A village woman in the hills of Noney in Manipur carries a cane basket ‘Kah’ on her head, collects vegetables and fruits from her farm or forest to sell in the main market on National Highway 37 and earns a petty income to support her family. Women walk long distances for their livelihood activities, to visit the hospital, school, market or medical store. The number of households having their own private car or two-wheeler is less. There is no facility of public transport in this hill district of Manipur which has a population of close to 37,000 barring a few private autos that run on the highway but no commendable transportation linking villages located up in the hills to the main market, the district headquarters or health facilities. Additionally, the condition of roads, in areas where people have no other means but to walk, is exceptionally bad with sharp stones and rocks and not a sign of tar topping anywhere. The private transport available only for a little patch on the main road offers no significant relief to women.
‘Breaking the Silence’, a global campaign works on raising awareness on menstruation and best hygiene practices in remote parts of India. It interacted with several women in its outreach program in Noney District with an objective of understanding barriers here. A woman complained of pain in the neck, back and legs from carrying a full basket for long distances on foot. The Medical Officer at the Primary Health Centre pointed out that majority of the OPD cases are dominated by women, though the exact underlying reason is not ascertained. Most of the medical complaints among women patients are related to excessive physical activity like back pain, knee pain and joint pain. White discharge and itchiness are common hygiene related complaints.
From the many interactions with community, health and medical personnel, there is reason to believe that lack of public transportation in Noney is affecting the health and morbidity of women, limiting their access to opportunity and income, medical facilities and emergency services, rendering undue stress from this forced hardship and affecting their productivity.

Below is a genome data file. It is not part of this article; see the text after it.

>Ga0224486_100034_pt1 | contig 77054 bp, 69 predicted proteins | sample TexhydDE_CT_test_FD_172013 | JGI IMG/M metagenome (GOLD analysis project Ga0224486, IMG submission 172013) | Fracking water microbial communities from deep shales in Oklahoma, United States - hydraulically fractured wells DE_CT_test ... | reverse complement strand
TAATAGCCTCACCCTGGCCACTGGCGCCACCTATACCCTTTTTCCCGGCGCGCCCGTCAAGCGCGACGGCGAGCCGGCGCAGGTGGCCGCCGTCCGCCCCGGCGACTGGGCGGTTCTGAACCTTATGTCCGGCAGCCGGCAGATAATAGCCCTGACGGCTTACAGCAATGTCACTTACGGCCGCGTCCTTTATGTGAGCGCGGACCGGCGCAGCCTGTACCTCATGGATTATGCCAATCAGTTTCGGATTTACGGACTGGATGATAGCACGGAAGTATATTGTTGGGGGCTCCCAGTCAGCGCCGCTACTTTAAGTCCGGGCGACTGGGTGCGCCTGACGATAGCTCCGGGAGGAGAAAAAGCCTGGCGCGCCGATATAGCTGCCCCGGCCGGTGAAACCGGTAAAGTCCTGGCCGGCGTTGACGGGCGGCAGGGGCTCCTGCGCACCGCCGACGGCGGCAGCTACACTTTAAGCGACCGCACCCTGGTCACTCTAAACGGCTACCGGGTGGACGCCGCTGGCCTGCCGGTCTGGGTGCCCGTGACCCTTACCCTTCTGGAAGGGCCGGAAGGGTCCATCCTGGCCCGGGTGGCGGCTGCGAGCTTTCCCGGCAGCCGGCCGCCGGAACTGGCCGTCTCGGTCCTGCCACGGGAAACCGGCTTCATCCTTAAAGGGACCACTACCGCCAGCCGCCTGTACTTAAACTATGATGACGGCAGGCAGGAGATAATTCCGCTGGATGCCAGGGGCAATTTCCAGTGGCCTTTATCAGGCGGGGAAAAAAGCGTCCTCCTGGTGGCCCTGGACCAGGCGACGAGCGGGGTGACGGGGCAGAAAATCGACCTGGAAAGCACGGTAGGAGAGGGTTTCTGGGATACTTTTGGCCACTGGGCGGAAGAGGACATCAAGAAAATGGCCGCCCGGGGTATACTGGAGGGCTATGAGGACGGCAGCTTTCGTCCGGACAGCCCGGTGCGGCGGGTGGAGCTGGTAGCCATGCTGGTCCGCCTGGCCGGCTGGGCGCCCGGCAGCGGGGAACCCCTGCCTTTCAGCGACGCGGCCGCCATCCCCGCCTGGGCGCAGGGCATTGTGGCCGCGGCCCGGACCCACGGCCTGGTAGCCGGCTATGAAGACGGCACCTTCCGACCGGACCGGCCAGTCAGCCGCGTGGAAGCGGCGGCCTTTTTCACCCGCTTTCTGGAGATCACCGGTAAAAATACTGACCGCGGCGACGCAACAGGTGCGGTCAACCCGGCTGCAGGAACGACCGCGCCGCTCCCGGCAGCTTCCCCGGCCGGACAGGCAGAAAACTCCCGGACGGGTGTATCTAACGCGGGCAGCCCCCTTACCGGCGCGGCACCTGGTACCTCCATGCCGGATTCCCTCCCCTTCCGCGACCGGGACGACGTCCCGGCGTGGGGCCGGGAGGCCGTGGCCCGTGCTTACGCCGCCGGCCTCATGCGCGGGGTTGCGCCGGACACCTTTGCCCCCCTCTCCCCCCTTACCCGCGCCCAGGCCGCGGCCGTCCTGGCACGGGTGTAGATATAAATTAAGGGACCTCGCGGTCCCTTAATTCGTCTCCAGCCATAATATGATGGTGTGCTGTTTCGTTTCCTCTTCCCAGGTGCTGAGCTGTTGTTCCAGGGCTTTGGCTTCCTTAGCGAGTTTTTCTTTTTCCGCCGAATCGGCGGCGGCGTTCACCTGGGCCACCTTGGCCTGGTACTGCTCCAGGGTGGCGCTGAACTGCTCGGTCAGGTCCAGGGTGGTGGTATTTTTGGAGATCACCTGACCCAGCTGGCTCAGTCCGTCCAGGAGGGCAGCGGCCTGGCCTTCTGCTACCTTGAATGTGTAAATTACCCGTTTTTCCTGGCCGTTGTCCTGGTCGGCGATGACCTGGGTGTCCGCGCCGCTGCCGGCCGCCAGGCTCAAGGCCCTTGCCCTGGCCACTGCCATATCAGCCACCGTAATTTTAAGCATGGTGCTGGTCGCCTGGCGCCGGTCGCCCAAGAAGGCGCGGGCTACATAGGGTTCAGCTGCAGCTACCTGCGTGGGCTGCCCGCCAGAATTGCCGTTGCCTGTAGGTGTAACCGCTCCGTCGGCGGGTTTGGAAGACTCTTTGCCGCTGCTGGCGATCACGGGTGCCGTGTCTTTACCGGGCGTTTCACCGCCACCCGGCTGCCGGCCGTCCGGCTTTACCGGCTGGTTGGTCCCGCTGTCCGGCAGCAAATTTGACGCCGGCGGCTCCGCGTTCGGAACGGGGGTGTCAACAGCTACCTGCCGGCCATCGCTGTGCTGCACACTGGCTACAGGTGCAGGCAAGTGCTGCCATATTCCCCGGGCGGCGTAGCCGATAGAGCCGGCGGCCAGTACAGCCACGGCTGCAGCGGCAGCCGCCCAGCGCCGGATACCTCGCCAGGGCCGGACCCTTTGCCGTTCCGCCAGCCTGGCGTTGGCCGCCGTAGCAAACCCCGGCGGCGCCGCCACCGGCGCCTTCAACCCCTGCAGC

In times of delivery, it becomes very difficult for families of pregnant women to rush her to the PHC. While the Health Department advocates for an institutional delivery, if there is no transportation and good roads, how can such goals be achieved? In other parts of India, the state governments run call centre-based ambulance services, toll-free helplines 108 and 102 to provide free ambulance pick up and drop service to pregnant women linking public healthcare to the remotest villages of India under the National Health Mission and Department of Health and Family Welfare. 108 ambulance service aims to reach patients in rural parts within 40 minutes and bring them to the nearest health facility. Even sanitary pads distributed in government hospitals after a delivery and by ASHAs to girls and women in villages are not known in this region, nor are similar government relief policies visible.
Villages do not have medical stores and little shops selling few essential household items do not sell sanitary napkins. Sanitary napkins are only found in the medical stores and pharmacies numbering less than ten, located in the main market. Mostly girls and women come to buy these sanitary napkins, so the pharmacist wraps it in a newspaper to help shy customers. The most popular brands are Stayfree for its low cost and Whisper for its absorbency and anti-leak technology. Few Chinese brands are also popular including Magnetic Energy Anion Sanitary Napkins and AiRiz Active Oxygen and Negative Ion Soft Cotton Sanitary Napkins. Though priced much higher than Indian brands (close to Rs.200 per pack), the foreign manufacturers claim to provide relief from menstrual cramps, infections, itchiness and foul smell. The government needs to have mechanisms to verify how safe these products are and promote affordable and safe products only.